June 17, 2019

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EEOC Publishes Final Pay Data Changes to EEO-1 Report

The Equal Employment Opportunity Commission has issued revisions requiring employers with at least 100 employees to submit annual EEO-1 reports that include W-2 pay and hours worked data for their entire workforces, nationwide.

Armed with the data, and intent upon identifying pay disparities causing the “wage gap” for women and minorities, the EEOC and the Office of Federal Contract Compliance Programs will monitor and test employer data and investigate in detail the pay practices of those employers whose data suggests indefensible pay disparities.

When Will New EEO-1 Report be Required?

The first modified reports will not be filed until the first quarter of 2018. Rather than file EEO-1 reports as usual in the fall of 2017, the revised EEO-1 pay data report will be filed by March 31, 2018.

In subsequent years, March 31 will be the annual filing deadline. Thus, employers will need to pull W-2 pay data only once a year for both tax and EEO-1 reporting purposes.

EEO-1 reports for 2016 will be filed as usual without pay data.

Significant Impact on Employers

For months, Jackson Lewis has been preparing clients and friends for these significant changes. For the first time, the EEOC and OFCCP would have comprehensive employee pay data, allowing the agencies to effectively target employers for systemic pay discrimination investigations.

Employers’ data collection and reporting burdens will increase exponentially and beyond the EEOC’s stated estimates. Further, while the EEOC sought to address confidentiality concerns surrounding submission of sensitive compensation data, the final revisions leave some of those concerns intact, raising new concerns over the Commission’s proposal to publish employers’ aggregated pay data.

What Must Employers Do Now?

  • Conduct Proactive EEO Pay Analyses to Assess Risk: Employers cannot afford to turn over pay data to EEOC and OFCCP without knowing first what it says and whether and where risks may lie. Employers are well-advised to begin preparations now, starting with pay analyses to identify and address pay issues that could emerge from the EEO-1 pay data and arise in systemic investigations by EEOC or OFCCP.

  • Protect Analyses under the Attorney-Client Privilege: Statistical analyses and legal advice based on the analyses must be protected by the attorney-client privilege because the agencies may request the analyses in an investigation. The analyses must not be done informally by the employer’s compensation department or external consultants without the direct involvement of counsel for the purpose of providing legal advice.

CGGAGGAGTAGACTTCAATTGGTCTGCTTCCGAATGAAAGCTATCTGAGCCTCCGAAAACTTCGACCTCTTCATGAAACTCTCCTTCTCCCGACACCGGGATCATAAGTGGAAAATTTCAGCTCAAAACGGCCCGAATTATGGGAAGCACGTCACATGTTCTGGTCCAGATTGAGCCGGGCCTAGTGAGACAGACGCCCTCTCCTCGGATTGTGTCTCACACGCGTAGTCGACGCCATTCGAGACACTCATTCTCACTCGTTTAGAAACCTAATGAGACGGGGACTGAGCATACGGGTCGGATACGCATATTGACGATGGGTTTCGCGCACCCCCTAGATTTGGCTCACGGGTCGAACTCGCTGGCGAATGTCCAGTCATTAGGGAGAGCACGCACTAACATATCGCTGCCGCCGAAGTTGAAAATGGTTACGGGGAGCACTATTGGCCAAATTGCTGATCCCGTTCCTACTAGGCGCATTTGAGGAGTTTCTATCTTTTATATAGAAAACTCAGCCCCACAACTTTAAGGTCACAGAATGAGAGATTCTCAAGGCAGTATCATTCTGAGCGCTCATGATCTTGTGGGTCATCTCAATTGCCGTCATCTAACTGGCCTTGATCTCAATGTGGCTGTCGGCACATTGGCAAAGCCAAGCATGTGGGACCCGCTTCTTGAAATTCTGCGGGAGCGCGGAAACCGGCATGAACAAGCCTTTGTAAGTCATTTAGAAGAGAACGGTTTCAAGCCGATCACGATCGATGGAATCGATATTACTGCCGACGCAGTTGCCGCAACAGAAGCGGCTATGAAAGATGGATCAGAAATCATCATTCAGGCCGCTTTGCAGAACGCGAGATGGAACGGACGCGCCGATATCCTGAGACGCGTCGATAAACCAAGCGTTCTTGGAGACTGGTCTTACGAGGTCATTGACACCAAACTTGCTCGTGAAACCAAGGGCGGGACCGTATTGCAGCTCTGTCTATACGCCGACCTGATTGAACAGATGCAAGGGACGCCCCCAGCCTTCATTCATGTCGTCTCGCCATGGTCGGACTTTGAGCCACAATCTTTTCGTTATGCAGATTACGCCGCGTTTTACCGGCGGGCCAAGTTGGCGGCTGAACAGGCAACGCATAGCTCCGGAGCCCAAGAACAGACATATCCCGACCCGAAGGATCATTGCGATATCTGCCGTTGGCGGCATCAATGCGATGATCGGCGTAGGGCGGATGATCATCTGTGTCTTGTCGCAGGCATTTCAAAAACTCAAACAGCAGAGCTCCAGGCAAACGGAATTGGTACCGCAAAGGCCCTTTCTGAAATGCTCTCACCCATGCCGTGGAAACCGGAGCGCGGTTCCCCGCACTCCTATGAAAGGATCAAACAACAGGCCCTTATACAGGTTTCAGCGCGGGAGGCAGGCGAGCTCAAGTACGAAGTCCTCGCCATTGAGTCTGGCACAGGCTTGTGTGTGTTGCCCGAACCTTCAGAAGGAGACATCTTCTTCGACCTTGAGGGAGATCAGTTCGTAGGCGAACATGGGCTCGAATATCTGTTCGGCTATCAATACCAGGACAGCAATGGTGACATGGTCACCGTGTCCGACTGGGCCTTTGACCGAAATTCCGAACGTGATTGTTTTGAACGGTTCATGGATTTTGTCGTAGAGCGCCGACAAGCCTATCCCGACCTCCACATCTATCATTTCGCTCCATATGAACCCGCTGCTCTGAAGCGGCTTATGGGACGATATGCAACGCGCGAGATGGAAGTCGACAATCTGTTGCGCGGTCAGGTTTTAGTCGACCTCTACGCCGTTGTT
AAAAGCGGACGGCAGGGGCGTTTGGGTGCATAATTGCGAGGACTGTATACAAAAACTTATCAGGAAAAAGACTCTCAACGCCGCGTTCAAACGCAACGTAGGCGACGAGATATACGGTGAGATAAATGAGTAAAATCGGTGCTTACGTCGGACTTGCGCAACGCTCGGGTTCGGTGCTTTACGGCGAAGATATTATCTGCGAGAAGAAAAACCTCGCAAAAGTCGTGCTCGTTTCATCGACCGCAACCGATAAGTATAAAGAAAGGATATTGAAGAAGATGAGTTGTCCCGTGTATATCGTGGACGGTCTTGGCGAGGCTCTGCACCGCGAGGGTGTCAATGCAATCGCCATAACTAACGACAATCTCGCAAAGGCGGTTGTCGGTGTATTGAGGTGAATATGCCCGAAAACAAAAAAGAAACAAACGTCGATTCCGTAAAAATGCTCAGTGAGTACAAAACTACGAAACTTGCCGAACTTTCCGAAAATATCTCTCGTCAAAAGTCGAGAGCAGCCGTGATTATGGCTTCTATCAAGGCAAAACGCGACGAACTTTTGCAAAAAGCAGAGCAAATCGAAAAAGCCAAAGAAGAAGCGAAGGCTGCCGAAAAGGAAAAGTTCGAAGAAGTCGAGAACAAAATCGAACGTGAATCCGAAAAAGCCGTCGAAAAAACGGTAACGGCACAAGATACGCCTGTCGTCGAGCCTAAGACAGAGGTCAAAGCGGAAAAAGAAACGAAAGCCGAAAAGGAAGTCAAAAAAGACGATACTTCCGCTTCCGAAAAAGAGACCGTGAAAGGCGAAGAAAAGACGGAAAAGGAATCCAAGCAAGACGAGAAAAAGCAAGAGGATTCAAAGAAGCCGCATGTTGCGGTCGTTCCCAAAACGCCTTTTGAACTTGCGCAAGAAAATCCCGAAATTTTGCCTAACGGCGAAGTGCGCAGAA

• Speak with IT Function and Outside HRIS and Payroll System Vendors: Gathering and reconciling the data to be reported will be no simple task. Assess the company’s current situation and data systems and determine what will be necessary in terms of staffing and budget.

  • Organization Required to Report? Larger employers are well-aware of EEO-1 reporting obligations. Employers who have not previously filed, but have reached the 100-employee threshold, are required to file EEO-1 reports. EEOC has sued employers solely for failure to file EEO-1 reports in the past. It may use the failure to file an EEO-1 report to support a substantive discrimination claim.

Jackson Lewis P.C. © 2019

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About this Author

Mickey Silberman, Labor and Employment law attorney, Jackson Lewis Law firm, Principal
Principal

Mickey Silberman is a Principal in the Denver, Colorado, office of Jackson Lewis P.C. He is the Chair of the Jackson Lewis Affirmative Action & OFCCP Defense Practice Group and the Co-head of the firm’s Pay Equity Resource Group.

Mr. Silberman and the practice group annually prepare thousands of affirmative action plans for employers in all industries and throughout the country. During the past several years, Mr. Silberman has directed the defense of hundreds of OFCCP audits, including successful defense of Corporate Management (“glass ceiling”) Reviews....

303-225-2400
K. Joy Chin, Jackson Lewis, wage benefits lawyer, affirmative action attorney
Principal

Joy Chin is a Principal in the Long Island, New York, office of Jackson Lewis P.C. Since joining the firm in 1995, her practice has been devoted exclusively to employment law and related litigation and the firm’s regulatory practice.

Ms. Chin has litigated matters before local, state and federal administrative agencies and in state and federal courts. Ms. Chin is a frequent speaker on affirmative action and creating lawful diversity programs and spends much of her time counseling employers on issues relating to diversity, EEO, and affirmative action compliance. Prior to joining Jackson Lewis, Ms. Chin was an Assistant District Attorney in Kings County, New York, and in Nassau County, New York.

631-247-4613
Stephanie E. Lewis, Jackson Lewis, Managing Principal, Policy Litigation Attorney,
Office Managing Principal

Stephanie E. Lewis is the Office Managing Principal of the Greenville, South Carolina, office of Jackson Lewis P.C. She represents employers in employment litigation and advises clients on preventive practices and policies to avoid litigation.

Ms. Lewis has handled all aspects of employment law but focuses on sexual harassment, pay discrimination, and disability discrimination issues in the automotive, manufacturing, retail, and pharmaceutical industries. She regularly presents on employment-related topics to Bar and...

864-672-8048